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Filed under: Uncategorized — malaysianmedicine @ 7:18 pm

Ministry Sacks 46 Foreign Doctors

KUALA LUMPUR, Nov 24 (Bernama) — The Health Ministry terminated the contracts of 46 foreign doctors for poor performance and indiscipline this year, the Dewan Rakyat was told Wednesday.

Health Ministry Parliamentary Secretary Lee Kah Choon said those dismissed were 19 Pakistanis, 12 Indians, 12 Egyptians, two Indonesians and a Bangladeshi.

He said their services were terminated after evaluations by department heads found they had disciplinary problems and had not achieved the standard of work required.

“Since many doctors recruited on contract from these countries have been terminated, we will reduce the intake from those countries in future,” he said in reply to Dr Mohamed Hayati Othman (PAS-Pendang) who wanted to know the action taken against foreign doctors who performed below expectation.

Replying to a question from Mohamed Yusop Majid (BN-Setiu), Lee said the Ministry employed 728 foreign doctors on contract and 94 per cent of them did their jobs well.

India supplied the most foreign doctors with 271, followed by Pakistan (167), Egypt (122), Myanmar (85), Bangladesh (29), Indonesia (23), Iraq (8), Canada (5), Singapore and Iran (4) and Australia (2).

Nepal, Sri Lanka, Japan, Somalia, Mauritius, Jordan, Syria and the Philippines provided one doctor each.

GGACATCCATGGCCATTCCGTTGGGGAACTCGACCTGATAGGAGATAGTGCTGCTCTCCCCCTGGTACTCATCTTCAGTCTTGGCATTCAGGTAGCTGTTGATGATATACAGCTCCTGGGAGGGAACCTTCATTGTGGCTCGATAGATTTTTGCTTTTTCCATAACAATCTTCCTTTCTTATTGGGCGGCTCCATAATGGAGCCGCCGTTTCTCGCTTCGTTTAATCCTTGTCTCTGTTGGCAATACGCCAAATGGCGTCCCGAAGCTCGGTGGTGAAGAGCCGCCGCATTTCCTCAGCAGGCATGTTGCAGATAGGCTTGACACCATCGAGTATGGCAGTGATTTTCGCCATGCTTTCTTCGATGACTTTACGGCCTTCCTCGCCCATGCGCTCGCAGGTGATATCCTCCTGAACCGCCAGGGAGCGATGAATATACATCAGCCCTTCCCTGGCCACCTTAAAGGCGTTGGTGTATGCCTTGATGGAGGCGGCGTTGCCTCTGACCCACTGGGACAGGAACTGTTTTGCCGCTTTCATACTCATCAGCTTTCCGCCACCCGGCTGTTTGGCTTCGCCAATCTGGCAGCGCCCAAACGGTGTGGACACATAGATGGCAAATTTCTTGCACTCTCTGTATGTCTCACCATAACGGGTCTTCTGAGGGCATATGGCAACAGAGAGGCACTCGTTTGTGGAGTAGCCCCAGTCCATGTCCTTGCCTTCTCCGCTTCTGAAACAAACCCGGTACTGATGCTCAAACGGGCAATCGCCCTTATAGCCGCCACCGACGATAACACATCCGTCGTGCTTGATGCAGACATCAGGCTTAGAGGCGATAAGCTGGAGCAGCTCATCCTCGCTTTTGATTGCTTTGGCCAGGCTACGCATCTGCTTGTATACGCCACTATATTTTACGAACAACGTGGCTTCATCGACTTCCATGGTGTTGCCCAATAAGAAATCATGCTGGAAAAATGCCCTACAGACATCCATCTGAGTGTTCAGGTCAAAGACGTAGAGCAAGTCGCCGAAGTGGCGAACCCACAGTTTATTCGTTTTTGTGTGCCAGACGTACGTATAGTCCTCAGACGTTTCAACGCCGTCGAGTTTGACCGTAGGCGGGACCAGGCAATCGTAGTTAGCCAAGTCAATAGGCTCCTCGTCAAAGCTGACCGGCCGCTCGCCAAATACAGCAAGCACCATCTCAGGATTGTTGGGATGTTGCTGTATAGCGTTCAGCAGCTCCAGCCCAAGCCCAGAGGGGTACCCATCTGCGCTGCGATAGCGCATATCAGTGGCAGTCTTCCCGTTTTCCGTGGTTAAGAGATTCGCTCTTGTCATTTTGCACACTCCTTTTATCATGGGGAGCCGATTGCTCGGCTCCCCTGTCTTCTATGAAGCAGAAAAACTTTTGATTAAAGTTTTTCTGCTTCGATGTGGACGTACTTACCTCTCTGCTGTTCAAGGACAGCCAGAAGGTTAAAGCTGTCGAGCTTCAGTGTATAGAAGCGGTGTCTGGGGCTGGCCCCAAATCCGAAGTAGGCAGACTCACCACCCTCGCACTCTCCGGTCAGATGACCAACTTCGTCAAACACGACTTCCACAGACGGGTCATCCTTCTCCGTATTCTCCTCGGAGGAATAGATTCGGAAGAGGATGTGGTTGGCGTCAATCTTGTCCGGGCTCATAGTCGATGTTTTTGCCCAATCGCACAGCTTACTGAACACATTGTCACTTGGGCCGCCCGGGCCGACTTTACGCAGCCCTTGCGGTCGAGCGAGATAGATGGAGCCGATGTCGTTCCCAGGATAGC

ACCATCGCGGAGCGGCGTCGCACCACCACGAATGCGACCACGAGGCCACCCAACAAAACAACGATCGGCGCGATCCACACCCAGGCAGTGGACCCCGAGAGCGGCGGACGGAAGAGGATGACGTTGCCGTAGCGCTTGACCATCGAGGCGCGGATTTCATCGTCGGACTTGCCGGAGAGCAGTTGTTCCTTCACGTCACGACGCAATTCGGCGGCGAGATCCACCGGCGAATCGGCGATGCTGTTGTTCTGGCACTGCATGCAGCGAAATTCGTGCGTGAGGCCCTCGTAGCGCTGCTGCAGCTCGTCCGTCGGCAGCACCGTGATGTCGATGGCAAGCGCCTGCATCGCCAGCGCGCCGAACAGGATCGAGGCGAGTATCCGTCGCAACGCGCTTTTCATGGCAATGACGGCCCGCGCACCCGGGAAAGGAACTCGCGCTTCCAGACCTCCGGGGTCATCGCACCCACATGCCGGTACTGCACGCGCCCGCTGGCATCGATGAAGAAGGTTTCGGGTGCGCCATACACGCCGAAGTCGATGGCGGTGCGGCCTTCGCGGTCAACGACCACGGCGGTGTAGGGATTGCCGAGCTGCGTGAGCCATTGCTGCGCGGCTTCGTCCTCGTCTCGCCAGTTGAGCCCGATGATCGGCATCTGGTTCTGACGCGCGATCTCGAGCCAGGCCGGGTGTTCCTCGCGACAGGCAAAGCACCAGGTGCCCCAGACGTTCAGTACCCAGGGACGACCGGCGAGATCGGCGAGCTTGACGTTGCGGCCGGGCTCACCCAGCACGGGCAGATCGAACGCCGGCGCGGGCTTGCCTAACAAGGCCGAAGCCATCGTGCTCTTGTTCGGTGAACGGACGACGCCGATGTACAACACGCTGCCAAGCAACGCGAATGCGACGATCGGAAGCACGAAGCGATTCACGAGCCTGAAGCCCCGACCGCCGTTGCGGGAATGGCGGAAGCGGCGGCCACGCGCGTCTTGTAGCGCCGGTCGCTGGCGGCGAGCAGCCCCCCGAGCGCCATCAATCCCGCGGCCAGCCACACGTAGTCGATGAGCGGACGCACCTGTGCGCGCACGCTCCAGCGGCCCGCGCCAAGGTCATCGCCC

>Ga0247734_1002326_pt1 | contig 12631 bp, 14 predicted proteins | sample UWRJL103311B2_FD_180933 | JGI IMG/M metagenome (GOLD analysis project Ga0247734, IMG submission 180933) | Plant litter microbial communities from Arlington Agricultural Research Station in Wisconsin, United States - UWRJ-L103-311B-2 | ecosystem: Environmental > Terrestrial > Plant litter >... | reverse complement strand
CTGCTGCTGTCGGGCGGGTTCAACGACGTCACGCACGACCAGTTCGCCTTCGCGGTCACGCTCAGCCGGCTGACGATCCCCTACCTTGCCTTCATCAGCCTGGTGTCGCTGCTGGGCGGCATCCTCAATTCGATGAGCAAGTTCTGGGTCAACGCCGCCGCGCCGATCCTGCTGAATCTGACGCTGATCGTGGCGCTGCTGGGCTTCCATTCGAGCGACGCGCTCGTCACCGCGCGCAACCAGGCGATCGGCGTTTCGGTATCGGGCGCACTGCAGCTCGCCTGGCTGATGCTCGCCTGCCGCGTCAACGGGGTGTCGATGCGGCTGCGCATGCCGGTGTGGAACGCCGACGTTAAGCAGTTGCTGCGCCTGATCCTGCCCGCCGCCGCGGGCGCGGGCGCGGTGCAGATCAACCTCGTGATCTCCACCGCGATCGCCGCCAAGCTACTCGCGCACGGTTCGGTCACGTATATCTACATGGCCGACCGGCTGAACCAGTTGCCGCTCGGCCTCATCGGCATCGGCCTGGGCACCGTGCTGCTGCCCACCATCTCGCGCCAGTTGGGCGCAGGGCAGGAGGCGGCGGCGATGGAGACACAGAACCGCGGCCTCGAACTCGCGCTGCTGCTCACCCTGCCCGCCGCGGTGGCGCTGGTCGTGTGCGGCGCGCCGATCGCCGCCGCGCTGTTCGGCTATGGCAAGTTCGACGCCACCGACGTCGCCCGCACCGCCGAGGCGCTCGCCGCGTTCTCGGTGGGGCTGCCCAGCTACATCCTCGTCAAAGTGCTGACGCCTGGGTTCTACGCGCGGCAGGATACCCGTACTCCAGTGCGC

Lee said the Ministry would continue employing foreign doctors to ease the shortage in the country.

Replying to Datuk Dr Junaidy Abdul Wahab (BN-Batu Pahat), Lee said foreign doctors were recruited after they passed an interview conducted in their home countries.

He said they would be placed in a hospital here and evaluated by their department head before being sent to hospitals that needed their services, he said.

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Filed under: Uncategorized — malaysianmedicine @ 10:48 am

Bird flu again detected in Malaysia

KUALA LUMPUR — A recent discovery of bird flu among some 200 poultry has dashed Malaysia’s hope of declaring the country free of the disease, the Veterinary Services Department said Tuesday.

The department had been expected to make the much-awaited announcement this week. It has been more than 21 days since the last case of the H5N1 strain of the virus was detected on Oct 10. The 21-day period has been set as the criteria by the World Organization for Animal Health. (Kyodo News)